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Factual and delightful!I can't get enough of Stephen Hawking's books. Recommended reading. Full 5 stars!
Hawking searched for a single substance that underlies all of reality. This might be found at the beginning of the Big Bang (or pre-Big Bang moment?), a point at which gravity pulled all matter-energy into a singularity. Here, the density is so great that the matter particles (electrons, quarks, neutrinos) and three of the four (2) force particles (gluons, photons, W-Z bosons) lacked differentiation and were in some philosophical sense something that was "One," something that preceded "the Many"...
This was definitely a quick read considering how lazy I am with books. It was quite engaging from the start to finish. The author writes about his conversations with Stephen and the questions that he has almost resonate with what you would have asked if you had met him in person. Towards the end, the author goes into detail about the Bubble or Bang theory where personally I felt a bit lost. And finally "Is the End in Sight for Theoretical Physics?" by Mr. Hawking in the Appendix is a must read!
Every time a police car or fire truck drives by, I explain to the person I'm with that we are currently experiencing the Doppler effect...and then I get into how scientists are able to figure out that starts and galaxies are moving away from us based on the same principle. The response I get: "You read too much."I take it as a compliment, of course.In Stephen Hawking's Universe, David Filkin does an excellent job of explaining to the average person (meaning someone who doesn't study astronomy or...
Covers the basics of theoretical physics, such as the Big Bang , Big Crunch, black holes, bubble theory, and early history of the universe. Interesting stuff. Most of the book is written in layman language with the exception of the last chapter, which was a speech that Hawking gave at Cambridge.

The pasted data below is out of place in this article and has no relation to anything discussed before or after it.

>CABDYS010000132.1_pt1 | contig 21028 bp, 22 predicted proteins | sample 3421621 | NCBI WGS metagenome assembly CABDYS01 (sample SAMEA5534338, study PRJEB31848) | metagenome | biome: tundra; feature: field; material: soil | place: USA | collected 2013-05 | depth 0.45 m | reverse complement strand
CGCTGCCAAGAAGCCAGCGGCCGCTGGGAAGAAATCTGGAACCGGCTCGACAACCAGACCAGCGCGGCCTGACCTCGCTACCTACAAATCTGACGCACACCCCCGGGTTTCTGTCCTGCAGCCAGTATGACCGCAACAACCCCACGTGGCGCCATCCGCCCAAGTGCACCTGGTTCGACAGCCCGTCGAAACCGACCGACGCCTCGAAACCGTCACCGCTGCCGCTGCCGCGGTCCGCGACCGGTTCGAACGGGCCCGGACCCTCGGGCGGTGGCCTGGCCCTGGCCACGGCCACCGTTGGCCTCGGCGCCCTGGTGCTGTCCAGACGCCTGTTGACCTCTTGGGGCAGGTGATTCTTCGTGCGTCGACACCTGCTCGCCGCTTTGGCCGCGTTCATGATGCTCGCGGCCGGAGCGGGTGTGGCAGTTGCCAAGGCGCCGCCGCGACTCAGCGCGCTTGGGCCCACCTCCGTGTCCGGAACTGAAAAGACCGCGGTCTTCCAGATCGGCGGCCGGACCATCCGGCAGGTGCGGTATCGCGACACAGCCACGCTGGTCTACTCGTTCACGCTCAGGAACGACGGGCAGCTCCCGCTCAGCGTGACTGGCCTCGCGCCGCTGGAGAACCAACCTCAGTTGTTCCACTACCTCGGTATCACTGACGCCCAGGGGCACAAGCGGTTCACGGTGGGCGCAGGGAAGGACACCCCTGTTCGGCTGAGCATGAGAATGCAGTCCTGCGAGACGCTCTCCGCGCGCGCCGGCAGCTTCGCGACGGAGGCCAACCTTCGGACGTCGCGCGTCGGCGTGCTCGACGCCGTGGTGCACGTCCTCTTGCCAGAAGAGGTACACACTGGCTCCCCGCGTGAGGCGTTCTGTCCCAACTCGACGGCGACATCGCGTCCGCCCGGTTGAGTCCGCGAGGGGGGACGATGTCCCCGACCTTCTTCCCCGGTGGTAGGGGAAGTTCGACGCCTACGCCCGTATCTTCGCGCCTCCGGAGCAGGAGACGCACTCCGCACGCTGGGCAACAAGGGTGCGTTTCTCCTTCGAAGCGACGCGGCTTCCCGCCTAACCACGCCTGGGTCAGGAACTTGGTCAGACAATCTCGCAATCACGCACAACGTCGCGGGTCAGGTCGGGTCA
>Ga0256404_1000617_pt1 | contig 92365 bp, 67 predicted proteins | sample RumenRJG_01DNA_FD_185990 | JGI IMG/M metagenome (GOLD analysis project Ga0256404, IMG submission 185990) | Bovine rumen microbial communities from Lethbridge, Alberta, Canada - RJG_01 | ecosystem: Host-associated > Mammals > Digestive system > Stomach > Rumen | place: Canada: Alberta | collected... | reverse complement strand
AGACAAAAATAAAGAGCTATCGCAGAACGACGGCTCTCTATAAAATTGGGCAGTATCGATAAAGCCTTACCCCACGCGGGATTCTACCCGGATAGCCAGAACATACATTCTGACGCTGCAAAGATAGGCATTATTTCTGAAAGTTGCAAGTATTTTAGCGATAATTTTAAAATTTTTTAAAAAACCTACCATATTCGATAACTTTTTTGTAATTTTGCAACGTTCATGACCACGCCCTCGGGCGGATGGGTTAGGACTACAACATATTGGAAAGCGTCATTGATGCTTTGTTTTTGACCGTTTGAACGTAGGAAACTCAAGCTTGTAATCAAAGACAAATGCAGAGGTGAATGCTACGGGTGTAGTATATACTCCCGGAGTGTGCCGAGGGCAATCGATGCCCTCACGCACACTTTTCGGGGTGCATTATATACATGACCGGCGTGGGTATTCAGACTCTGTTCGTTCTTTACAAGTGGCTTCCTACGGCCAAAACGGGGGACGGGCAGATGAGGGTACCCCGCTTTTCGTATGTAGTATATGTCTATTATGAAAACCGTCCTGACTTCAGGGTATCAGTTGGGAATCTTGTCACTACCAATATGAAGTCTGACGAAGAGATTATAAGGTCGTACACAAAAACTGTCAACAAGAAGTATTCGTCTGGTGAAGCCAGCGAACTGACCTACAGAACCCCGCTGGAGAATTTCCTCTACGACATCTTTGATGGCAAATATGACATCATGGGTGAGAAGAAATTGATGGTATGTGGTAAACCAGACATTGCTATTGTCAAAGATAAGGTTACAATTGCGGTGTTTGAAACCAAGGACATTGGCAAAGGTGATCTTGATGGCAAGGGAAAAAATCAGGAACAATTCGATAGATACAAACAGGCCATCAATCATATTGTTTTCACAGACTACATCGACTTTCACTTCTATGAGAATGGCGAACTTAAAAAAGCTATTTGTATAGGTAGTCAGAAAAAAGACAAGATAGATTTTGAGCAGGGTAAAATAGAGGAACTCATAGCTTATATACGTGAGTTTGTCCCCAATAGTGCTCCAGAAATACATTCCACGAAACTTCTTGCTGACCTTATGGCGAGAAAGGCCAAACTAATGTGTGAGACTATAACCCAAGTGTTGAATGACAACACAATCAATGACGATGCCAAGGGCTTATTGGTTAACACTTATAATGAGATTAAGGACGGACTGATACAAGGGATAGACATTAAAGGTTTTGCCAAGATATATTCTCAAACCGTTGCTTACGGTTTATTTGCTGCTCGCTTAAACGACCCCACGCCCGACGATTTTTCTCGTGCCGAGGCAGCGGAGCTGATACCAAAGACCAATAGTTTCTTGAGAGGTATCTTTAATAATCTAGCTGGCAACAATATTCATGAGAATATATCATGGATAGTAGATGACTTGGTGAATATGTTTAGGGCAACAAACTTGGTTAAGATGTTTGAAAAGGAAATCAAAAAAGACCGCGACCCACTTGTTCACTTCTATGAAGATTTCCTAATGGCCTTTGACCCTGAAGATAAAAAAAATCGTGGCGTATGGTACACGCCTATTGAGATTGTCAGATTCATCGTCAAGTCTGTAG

Loved this book! I checked it out from our local public library, which doesn't always have the most modern options. But even a nearly 30-year-old biography of Hawking was fascinating. It definitely makes me want to read more by and about him.
A good overview of Hawking's early work, but a lot's happened in cosmological physics since the book was published. It'd be a good warm-up for A Brief History of Time.
An essential read. No answers to the God question, but The Anthropic Principle and the Big Bang arguments are quite compelling!
This is a great, if a bit dated, explanation of theoretical physics.
A decent quick introduction to many of the concepts developed/studied by Hawking through the early '80s. Hawking's own books provide much more depth.
I enjoyed it as a very brief overview of some of Stephen Hawking's early work and how his work relates to some important physical theories. The book is quite a bit outdated now although it was seemingly honest, considering various objections to theory. I also found the book quite repetitive which is amazing considering the book is only 126 pages. The quotes taken from discussions with Stephen were the thrill of the book for me. Not a bad read if you're after a very quick look at Stephen Hawking'...
It's a little outdated being nearly 30 years old but I'm interested in Hawking and the book was rather short. This was one of those books that I really had to concentrate on what I was reading. I found myself more than a few times reading over a section two or three times to better comprehend (or at least attempt to) what was being discussed. In some portions of the book, it was completely over my head. It was an okay introduction to Hawking.
This is a well-written book by someone who had face to face interaction with Hawking and was able to discuss his research and theories with intelligence. Much of the book was over my head, but I did enjoy and, I hope, understand at a layman's level the chapters on relativity , black holes, the Big Bang, and Hawking radiation.
This has been a good read. The author has put a lot of time and effort. Being a writer myself, I find it commendable. The content is decent and keeps you hooked for a long time. And some parts are simply minds blowing. I look forward to reading more books like this. All in all, a good experience for an avid reader like me.